Re: peeling the apple + "American Photography"
On Wed, 9 Jan 2008, Ender100@aol.com wrote:
Not necessarily, although your comments following suggest that you more or less miss my point... which is in fact NOT to be a pain in the ass. (And trust me, if that were my goal, you would have a new understanding of pain in the ass...).... I guess I really should take more time to go over what I write instead of just dashing off something and hitting the send button.
My point is - let's say three points: One is self-protection, so that folks don't get so accustomed to the wrong way that the right way sounds wrong ("between you and I," for instance); another is, believe it or not, *clarity*... I actually puzzled over your sentence for quite some moments before I figured out that it was indeed you watching your grandfather, not the other way around (and some of us who never had a grandfather, with or without an apple, could envy that). Not to mention that you should be flattered that I take your every utterance so seriously as to take the trouble and (obviously) the personal risk of clarifying it.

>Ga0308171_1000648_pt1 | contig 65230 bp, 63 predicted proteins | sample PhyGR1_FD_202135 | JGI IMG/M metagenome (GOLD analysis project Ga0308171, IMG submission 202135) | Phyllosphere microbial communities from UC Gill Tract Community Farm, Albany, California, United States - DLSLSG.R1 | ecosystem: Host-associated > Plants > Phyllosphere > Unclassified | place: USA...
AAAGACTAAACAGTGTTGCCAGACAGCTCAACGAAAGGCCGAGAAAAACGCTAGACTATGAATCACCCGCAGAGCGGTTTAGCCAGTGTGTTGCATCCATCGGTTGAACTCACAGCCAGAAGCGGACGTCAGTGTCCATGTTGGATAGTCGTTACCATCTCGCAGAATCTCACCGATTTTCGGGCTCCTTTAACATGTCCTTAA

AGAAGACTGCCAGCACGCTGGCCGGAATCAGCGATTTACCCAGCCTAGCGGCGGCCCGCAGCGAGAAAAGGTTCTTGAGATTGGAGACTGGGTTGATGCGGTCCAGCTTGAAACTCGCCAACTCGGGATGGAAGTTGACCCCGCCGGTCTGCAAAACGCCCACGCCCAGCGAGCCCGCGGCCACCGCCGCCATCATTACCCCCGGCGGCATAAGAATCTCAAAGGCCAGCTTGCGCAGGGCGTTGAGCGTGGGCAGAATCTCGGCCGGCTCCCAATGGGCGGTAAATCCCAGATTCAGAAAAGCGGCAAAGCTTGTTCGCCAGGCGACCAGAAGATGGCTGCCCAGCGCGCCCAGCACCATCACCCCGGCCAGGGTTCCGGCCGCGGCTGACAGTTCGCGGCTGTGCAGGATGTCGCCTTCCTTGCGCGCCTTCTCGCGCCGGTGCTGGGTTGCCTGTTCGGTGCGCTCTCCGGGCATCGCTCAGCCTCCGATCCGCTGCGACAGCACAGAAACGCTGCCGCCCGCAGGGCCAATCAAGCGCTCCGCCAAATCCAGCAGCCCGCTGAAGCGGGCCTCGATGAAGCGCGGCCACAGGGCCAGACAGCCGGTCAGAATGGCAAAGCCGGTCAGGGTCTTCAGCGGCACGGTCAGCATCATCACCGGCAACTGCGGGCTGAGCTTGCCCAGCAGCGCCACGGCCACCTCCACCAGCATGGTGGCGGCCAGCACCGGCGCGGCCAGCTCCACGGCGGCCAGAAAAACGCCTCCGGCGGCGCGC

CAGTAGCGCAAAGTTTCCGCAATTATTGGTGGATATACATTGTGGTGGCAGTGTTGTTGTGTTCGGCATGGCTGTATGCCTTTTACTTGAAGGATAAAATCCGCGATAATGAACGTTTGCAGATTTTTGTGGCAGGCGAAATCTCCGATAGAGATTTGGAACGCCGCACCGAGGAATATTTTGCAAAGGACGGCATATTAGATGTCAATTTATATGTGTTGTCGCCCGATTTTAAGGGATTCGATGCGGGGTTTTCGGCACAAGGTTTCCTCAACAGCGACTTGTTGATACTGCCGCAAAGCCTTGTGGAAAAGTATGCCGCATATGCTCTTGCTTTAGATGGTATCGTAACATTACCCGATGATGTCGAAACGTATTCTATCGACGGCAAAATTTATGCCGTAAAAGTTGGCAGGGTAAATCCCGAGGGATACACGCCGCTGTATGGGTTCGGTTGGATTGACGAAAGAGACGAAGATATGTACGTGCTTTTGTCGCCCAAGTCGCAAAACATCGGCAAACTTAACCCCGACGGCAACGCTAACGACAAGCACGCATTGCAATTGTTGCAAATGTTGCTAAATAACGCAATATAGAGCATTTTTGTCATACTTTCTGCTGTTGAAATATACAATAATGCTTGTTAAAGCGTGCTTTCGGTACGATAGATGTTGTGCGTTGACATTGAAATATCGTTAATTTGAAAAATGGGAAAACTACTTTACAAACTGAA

Point 2.5 is: If you think I take every opportunity to note error, um -- the expression that comes to mind is "hoo boy!," ie., think again! There is hardly a circuit of the moon around the earth without misplaced homonyms, apostrophes, pronouns & so forth on the list. But these are like daisies in the field... Who cares? (And who always spells correctly without a dictionary or spellcheck?)
Tho I do recall the constant abuse of diction (some inflicted on my own pristine copy) especially homonyms, as "where" for "wear" or "ware"; "sew" for "sow,"etc, in a photo magazine (now defunct) whose editor boasted that he barely passed "English" in college (or maybe it was veterinary school -- OK, scratch that, I'm being bitchy: I have the utmost respect for veterinarians).
My point #3 is that there are still folks who do notice barbarisms, even simple error -- and many of them are in positions of influence, either having attained some power in the cultural field, or simply respect in their own circle. And although such error, ignorance, innocence, or merely haste is quite common today, I note, for what it's worth, that I have noticed none in that 1924 Annual, or for that matter in older photo magazines. Today -- what is the world coming to? -- even in the New York Times !